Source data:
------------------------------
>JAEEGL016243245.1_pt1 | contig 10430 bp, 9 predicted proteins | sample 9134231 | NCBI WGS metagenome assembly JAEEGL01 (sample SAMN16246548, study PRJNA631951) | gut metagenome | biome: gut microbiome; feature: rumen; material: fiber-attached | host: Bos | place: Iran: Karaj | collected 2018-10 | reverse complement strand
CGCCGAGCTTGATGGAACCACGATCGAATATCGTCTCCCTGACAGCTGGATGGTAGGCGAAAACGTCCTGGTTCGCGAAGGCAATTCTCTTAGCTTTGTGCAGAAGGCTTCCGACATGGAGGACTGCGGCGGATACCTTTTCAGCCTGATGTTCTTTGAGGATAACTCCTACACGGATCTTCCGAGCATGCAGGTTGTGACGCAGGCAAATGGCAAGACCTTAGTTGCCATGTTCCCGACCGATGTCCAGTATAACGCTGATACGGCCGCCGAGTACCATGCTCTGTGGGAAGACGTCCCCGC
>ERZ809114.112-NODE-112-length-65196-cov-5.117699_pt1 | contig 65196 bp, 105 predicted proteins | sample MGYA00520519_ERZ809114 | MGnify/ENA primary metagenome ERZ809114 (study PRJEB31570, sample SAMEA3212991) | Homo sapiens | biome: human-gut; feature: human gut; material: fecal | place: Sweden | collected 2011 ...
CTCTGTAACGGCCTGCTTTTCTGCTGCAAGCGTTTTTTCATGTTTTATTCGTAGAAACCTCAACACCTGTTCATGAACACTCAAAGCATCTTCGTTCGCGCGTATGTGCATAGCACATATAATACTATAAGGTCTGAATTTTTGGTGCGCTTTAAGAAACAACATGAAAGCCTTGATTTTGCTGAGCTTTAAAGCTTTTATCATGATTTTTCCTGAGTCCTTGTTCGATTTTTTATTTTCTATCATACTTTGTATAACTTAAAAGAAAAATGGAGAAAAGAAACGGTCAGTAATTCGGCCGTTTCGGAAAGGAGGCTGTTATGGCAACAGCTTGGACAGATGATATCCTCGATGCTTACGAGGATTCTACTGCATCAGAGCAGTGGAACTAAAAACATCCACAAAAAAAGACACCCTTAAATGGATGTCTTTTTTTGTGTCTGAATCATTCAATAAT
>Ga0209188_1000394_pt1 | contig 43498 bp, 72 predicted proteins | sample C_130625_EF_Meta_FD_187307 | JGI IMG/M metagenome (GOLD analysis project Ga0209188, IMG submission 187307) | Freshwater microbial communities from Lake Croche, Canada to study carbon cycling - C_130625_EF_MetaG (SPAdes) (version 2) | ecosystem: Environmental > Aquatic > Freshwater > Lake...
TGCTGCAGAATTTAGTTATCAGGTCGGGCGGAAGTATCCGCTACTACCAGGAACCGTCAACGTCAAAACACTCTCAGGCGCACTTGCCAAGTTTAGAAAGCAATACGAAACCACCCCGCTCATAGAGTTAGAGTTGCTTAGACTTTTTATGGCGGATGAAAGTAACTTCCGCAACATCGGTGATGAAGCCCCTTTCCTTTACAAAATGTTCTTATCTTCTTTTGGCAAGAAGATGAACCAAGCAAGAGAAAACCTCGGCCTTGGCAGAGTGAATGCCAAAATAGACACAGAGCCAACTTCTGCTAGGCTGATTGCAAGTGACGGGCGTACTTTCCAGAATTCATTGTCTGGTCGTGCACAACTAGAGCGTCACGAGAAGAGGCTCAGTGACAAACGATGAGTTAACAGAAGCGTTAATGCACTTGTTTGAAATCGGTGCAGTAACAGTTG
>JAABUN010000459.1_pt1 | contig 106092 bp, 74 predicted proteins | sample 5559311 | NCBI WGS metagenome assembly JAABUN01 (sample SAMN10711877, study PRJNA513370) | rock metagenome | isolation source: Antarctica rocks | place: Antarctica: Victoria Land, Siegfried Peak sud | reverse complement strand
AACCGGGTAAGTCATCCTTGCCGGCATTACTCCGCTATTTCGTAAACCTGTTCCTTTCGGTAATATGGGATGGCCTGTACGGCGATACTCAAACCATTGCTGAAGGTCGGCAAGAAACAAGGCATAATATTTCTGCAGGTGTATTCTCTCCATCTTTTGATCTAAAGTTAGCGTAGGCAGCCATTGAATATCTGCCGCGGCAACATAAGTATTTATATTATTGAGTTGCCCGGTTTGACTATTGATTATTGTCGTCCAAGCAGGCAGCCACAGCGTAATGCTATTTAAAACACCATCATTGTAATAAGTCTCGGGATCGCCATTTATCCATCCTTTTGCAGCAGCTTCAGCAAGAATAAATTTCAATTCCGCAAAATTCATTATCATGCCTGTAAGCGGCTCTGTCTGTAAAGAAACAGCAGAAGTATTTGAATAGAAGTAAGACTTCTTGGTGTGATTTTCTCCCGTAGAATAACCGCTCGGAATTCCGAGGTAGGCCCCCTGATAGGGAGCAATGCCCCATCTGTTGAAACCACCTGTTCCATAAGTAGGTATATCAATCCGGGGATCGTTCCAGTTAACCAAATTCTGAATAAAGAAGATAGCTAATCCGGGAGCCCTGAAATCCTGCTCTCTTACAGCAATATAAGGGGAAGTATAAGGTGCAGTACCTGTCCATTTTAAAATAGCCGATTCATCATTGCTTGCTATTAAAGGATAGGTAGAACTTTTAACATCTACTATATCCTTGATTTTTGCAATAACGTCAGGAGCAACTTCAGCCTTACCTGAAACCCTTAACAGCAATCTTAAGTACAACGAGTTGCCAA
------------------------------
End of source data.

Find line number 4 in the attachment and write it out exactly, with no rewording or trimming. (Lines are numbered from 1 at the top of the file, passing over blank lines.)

CTCTGTAACGGCCTGCTTTTCTGCTGCAAGCGTTTTTTCATGTTTTATTCGTAGAAACCTCAACACCTGTTCATGAACACTCAAAGCATCTTCGTTCGCGCGTATGTGCATAGCACATATAATACTATAAGGTCTGAATTTTTGGTGCGCTTTAAGAAACAACATGAAAGCCTTGATTTTGCTGAGCTTTAAAGCTTTTATCATGATTTTTCCTGAGTCCTTGTTCGATTTTTTATTTTCTATCATACTTTGTATAACTTAAAAGAAAAATGGAGAAAAGAAACGGTCAGTAATTCGGCCGTTTCGGAAAGGAGGCTGTTATGGCAACAGCTTGGACAGATGATATCCTCGATGCTTACGAGGATTCTACTGCATCAGAGCAGTGGAACTAAAAACATCCACAAAAAAAGACACCCTTAAATGGATGTCTTTTTTTGTGTCTGAATCATTCAATAAT